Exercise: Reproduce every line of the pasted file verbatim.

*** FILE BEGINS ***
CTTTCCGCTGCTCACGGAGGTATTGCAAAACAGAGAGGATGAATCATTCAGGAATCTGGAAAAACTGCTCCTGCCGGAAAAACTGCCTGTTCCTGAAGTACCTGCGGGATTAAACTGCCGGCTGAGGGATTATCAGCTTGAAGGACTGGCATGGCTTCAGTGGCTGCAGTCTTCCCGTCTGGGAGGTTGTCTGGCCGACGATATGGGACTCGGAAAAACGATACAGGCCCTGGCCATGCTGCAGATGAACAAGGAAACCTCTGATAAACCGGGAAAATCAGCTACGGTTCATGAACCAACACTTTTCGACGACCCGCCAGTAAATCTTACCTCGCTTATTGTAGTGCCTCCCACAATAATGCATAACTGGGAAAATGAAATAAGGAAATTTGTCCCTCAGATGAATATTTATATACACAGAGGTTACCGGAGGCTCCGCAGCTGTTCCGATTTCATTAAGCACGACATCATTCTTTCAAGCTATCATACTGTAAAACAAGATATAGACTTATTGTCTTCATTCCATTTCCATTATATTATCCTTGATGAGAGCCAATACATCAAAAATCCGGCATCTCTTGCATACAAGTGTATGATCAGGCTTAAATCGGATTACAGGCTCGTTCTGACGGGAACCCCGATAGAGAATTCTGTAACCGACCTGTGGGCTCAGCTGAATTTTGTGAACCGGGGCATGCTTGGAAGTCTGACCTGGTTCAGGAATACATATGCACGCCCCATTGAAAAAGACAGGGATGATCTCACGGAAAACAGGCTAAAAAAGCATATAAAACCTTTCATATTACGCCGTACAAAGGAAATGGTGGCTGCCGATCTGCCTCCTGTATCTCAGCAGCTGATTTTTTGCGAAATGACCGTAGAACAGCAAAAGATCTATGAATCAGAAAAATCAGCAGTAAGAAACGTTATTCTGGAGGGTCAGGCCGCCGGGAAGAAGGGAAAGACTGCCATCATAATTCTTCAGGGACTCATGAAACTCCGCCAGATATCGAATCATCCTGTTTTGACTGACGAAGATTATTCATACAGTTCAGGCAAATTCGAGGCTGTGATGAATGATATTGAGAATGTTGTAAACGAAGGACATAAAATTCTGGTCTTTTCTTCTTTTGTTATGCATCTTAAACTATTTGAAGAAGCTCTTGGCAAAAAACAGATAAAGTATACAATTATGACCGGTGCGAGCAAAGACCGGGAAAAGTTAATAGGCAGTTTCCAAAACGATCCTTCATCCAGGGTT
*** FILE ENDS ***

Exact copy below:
CTTTCCGCTGCTCACGGAGGTATTGCAAAACAGAGAGGATGAATCATTCAGGAATCTGGAAAAACTGCTCCTGCCGGAAAAACTGCCTGTTCCTGAAGTACCTGCGGGATTAAACTGCCGGCTGAGGGATTATCAGCTTGAAGGACTGGCATGGCTTCAGTGGCTGCAGTCTTCCCGTCTGGGAGGTTGTCTGGCCGACGATATGGGACTCGGAAAAACGATACAGGCCCTGGCCATGCTGCAGATGAACAAGGAAACCTCTGATAAACCGGGAAAATCAGCTACGGTTCATGAACCAACACTTTTCGACGACCCGCCAGTAAATCTTACCTCGCTTATTGTAGTGCCTCCCACAATAATGCATAACTGGGAAAATGAAATAAGGAAATTTGTCCCTCAGATGAATATTTATATACACAGAGGTTACCGGAGGCTCCGCAGCTGTTCCGATTTCATTAAGCACGACATCATTCTTTCAAGCTATCATACTGTAAAACAAGATATAGACTTATTGTCTTCATTCCATTTCCATTATATTATCCTTGATGAGAGCCAATACATCAAAAATCCGGCATCTCTTGCATACAAGTGTATGATCAGGCTTAAATCGGATTACAGGCTCGTTCTGACGGGAACCCCGATAGAGAATTCTGTAACCGACCTGTGGGCTCAGCTGAATTTTGTGAACCGGGGCATGCTTGGAAGTCTGACCTGGTTCAGGAATACATATGCACGCCCCATTGAAAAAGACAGGGATGATCTCACGGAAAACAGGCTAAAAAAGCATATAAAACCTTTCATATTACGCCGTACAAAGGAAATGGTGGCTGCCGATCTGCCTCCTGTATCTCAGCAGCTGATTTTTTGCGAAATGACCGTAGAACAGCAAAAGATCTATGAATCAGAAAAATCAGCAGTAAGAAACGTTATTCTGGAGGGTCAGGCCGCCGGGAAGAAGGGAAAGACTGCCATCATAATTCTTCAGGGACTCATGAAACTCCGCCAGATATCGAATCATCCTGTTTTGACTGACGAAGATTATTCATACAGTTCAGGCAAATTCGAGGCTGTGATGAATGATATTGAGAATGTTGTAAACGAAGGACATAAAATTCTGGTCTTTTCTTCTTTTGTTATGCATCTTAAACTATTTGAAGAAGCTCTTGGCAAAAAACAGATAAAGTATACAATTATGACCGGTGCGAGCAAAGACCGGGAAAAGTTAATAGGCAGTTTCCAAAACGATCCTTCATCCAGGGTT